• Bill_der_Berg

            Things have been quieter there since a bunch of them went off in a huff to start their own talkboard, led by a disgruntled militant feminist.

      • davidshort10

        I’ve been banned many times under different identities for criticising the paper’s writers or pointing out hypocrisy. The most awful people in the world.

        • Jambo25

          I don’t know if they’re the most awful but they are certainly amongst the most hypocritical.

      • Jingleballix

        I got banned for calling Toynbee a liar and a hypocrite – didn’t even use any nasty words, just pointed out her selective fact-checking, and recycling of articles.

        God! How I loathe that woman……and Seamus Milne…..whilst Zoe Williams is just plain nuts.

        • Jambo25

          You probably used the word ‘Toynbee’. That’s like saying ‘Sandman’ 3 times. Horrible things will happen

      • They banned me when I objected to an article about how Gwineth Paltrow recommended that women ‘steam their v a g inas’. I simply asked why it was that so many women had so little grasp of common sense science that they could be conned by stuff like this, and why any advert on TV aimed at selling women cosmetics or age reducing potions was fronted by a twenty five year old cutie wearing thick black framed glasses and a white coat. That was enough. Banned and no appeal possible.

        • Jambo25

          You must realise that in Guardianland women are superior beings, far advanced on men, unless they happen to be US Republicans, British Tories, Nicola Sturgeon (Or, indeed, any female SNP ers.) in which case they are probably neo-Nazis. In addition its a paper which is violently anti tax avoidance and has its tax affairs dealt with in the Cayman Islands. Its violently pro free speech but deletes comments and bans people from its web site site more than any other national publication.

    • I think that the decline of the Independent into a sub-epsilon version of the Morning Star is even sadder.

    • davidshort10

      Couldn’t agree more. In earlier days, you didn’t have to be a Trustafarian public school mad lefty to read it. It reflected the opinions and interests of a broad left of centre readership. People who would look down their noses at certain hypocritical columnists who send their children to private schools.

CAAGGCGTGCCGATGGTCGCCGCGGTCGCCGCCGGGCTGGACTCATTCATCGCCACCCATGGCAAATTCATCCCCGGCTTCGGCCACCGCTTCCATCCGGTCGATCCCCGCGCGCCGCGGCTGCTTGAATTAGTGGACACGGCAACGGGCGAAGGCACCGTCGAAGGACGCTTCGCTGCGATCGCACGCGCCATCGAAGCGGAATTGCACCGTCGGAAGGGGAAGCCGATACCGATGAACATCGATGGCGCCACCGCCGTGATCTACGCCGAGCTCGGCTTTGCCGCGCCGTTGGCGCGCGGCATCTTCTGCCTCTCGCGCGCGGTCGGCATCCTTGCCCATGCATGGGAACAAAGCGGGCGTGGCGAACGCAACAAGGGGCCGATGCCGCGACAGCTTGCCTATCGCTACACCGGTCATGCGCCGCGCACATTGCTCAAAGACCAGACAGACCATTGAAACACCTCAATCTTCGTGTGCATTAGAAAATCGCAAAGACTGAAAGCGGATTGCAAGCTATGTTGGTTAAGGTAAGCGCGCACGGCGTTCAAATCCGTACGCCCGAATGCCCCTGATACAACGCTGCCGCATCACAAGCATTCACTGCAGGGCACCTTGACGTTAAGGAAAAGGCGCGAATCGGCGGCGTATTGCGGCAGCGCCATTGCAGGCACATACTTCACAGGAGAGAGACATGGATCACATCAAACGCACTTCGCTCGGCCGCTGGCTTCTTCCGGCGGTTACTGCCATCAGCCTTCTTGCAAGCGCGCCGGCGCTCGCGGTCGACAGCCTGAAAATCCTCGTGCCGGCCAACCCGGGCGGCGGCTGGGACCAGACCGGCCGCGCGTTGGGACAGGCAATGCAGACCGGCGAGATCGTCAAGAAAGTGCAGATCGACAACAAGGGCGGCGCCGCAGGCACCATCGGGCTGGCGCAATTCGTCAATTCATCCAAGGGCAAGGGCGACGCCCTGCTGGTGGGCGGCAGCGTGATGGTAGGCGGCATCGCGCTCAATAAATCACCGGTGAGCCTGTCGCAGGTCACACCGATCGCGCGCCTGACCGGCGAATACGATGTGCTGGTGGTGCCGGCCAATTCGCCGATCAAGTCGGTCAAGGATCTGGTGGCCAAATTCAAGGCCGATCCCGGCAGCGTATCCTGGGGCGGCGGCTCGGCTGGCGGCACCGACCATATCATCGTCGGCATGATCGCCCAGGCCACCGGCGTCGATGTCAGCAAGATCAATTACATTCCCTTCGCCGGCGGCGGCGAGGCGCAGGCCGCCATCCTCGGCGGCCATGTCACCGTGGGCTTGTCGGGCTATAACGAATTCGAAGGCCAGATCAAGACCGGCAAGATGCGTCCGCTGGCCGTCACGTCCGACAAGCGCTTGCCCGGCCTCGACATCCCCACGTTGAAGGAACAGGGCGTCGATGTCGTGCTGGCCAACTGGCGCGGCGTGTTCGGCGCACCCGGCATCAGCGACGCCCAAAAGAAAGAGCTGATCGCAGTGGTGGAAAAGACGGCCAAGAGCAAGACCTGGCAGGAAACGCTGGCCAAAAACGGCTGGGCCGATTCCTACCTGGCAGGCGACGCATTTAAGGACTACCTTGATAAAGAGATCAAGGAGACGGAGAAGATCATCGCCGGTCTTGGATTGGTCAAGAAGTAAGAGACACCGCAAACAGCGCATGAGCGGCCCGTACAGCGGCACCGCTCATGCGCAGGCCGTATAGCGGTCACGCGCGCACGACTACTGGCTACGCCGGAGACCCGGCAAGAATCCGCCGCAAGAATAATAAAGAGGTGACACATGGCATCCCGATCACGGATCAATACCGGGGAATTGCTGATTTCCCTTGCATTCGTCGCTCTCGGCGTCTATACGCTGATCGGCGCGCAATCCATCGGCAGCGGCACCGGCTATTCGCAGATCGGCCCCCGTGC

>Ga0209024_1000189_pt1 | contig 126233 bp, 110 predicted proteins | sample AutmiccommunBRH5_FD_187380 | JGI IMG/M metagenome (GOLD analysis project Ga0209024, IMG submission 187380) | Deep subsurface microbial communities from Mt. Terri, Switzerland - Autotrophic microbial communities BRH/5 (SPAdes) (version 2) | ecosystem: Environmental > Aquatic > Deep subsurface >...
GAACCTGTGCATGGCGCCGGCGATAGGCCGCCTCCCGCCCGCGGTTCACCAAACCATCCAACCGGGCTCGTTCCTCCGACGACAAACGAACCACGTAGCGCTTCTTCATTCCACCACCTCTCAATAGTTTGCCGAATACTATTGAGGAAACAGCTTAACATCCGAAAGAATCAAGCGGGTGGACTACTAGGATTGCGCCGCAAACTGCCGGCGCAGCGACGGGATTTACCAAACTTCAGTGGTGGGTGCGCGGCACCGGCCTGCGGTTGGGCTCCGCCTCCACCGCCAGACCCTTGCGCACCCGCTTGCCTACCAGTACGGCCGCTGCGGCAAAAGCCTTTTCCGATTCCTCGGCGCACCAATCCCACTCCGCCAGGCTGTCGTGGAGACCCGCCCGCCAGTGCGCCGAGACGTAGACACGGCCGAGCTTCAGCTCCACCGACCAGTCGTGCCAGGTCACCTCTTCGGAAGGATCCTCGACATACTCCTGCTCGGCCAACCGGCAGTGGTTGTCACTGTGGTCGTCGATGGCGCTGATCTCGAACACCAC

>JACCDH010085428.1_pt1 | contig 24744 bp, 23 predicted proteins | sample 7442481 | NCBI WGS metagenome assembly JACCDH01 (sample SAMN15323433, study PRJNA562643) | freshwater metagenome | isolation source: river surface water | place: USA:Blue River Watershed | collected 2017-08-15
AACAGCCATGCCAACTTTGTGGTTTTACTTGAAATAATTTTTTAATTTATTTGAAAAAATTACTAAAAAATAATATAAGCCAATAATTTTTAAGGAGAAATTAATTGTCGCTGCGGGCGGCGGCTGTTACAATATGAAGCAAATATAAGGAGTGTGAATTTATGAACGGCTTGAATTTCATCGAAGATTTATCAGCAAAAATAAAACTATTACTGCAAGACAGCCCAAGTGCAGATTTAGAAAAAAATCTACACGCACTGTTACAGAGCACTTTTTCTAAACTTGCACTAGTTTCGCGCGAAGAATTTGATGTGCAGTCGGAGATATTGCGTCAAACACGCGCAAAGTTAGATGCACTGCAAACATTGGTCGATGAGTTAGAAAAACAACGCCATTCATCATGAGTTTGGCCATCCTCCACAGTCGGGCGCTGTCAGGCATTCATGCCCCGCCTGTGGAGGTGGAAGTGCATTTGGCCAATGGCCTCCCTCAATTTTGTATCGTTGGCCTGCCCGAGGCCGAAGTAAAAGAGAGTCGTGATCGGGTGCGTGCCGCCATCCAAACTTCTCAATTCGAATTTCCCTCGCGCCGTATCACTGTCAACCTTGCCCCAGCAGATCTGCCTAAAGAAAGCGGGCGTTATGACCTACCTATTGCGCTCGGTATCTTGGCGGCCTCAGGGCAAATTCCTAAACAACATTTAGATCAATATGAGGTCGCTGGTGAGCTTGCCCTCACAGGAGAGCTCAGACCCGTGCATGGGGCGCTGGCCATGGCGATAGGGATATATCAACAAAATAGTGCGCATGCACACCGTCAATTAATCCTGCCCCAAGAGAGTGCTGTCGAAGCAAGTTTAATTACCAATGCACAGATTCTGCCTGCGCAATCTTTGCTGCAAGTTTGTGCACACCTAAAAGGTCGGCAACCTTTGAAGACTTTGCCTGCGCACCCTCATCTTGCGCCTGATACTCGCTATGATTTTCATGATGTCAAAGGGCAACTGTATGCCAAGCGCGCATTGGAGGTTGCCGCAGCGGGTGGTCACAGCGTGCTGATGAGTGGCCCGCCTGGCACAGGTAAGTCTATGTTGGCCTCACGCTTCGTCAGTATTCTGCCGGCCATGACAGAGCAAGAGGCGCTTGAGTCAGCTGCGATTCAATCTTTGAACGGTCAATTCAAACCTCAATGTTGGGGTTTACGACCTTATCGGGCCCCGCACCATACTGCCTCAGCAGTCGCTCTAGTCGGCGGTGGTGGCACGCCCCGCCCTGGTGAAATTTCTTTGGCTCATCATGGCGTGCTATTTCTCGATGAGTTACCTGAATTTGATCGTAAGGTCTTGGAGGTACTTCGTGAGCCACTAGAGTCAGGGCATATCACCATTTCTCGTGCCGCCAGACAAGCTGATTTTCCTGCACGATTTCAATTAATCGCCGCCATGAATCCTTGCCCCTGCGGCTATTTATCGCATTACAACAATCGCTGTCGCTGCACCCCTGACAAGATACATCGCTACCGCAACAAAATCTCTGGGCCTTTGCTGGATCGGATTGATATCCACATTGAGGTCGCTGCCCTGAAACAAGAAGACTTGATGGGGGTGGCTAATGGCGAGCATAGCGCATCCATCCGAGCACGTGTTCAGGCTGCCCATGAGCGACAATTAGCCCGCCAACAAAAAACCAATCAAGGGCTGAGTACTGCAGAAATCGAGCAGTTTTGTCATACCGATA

• Cornelius Bonkers

      Of course, e.g., the famous Thornberry text from Purfleet/Grays/Dagenham/Barking etc., the “racists” are exclusively white, poorly educated, shafted, old, confused, ignored, insulted and dumped. To be honest, I think Rod is being a bit too ironic and too self-indulgent here. The very existence of The Guardian, its contributors, and readers (including those who read with a frisson of postmodern irony) is an affront to and an assault on the 30 million people it despises…A bit over the top here Rod?

  • Teacher

    You don’t even need to buy a paper to enjoy laughing at the ‘Guardian’ as you can do it free online. The comments sections are pretty funny too although many of the fellow commenters are. like me, refugees from the real world who sully the threads with sense and ridicule. One thing I have noticed, however, is that whenever Polly Toynbee writes there is never an opportunity for commenters to offer their views on her words of leftwing wisdom, a fascinating omission.

    • Lydia Robinson

      “who sully the threads with sense and ridicule” That will get you booted off pretty quickly.

      • Teacher

        Well, yes indeed. I sometimes get some ‘interesting’ replies.

    • Pacificweather

      The Internet has revealed the truth that journalists are not better informed better writers that must be paid high salaries for their talent. How would it be if the public followed Polly Toynbee for the posts below the line not for her words of wisdom? The same realisation has affected the other newspapers. It may look like a policy to control libel but no one is fooled.

      • Teacher

        How true! I have to say that I do read the comments with as much interest as the articles themselves. There is often a most illuminating contrariety between a publication’s view and that of the readership. However, I do have to admit that the journalists benefit from the gatekeeping of the editorial grammar police while the commenters often write in atrocious English.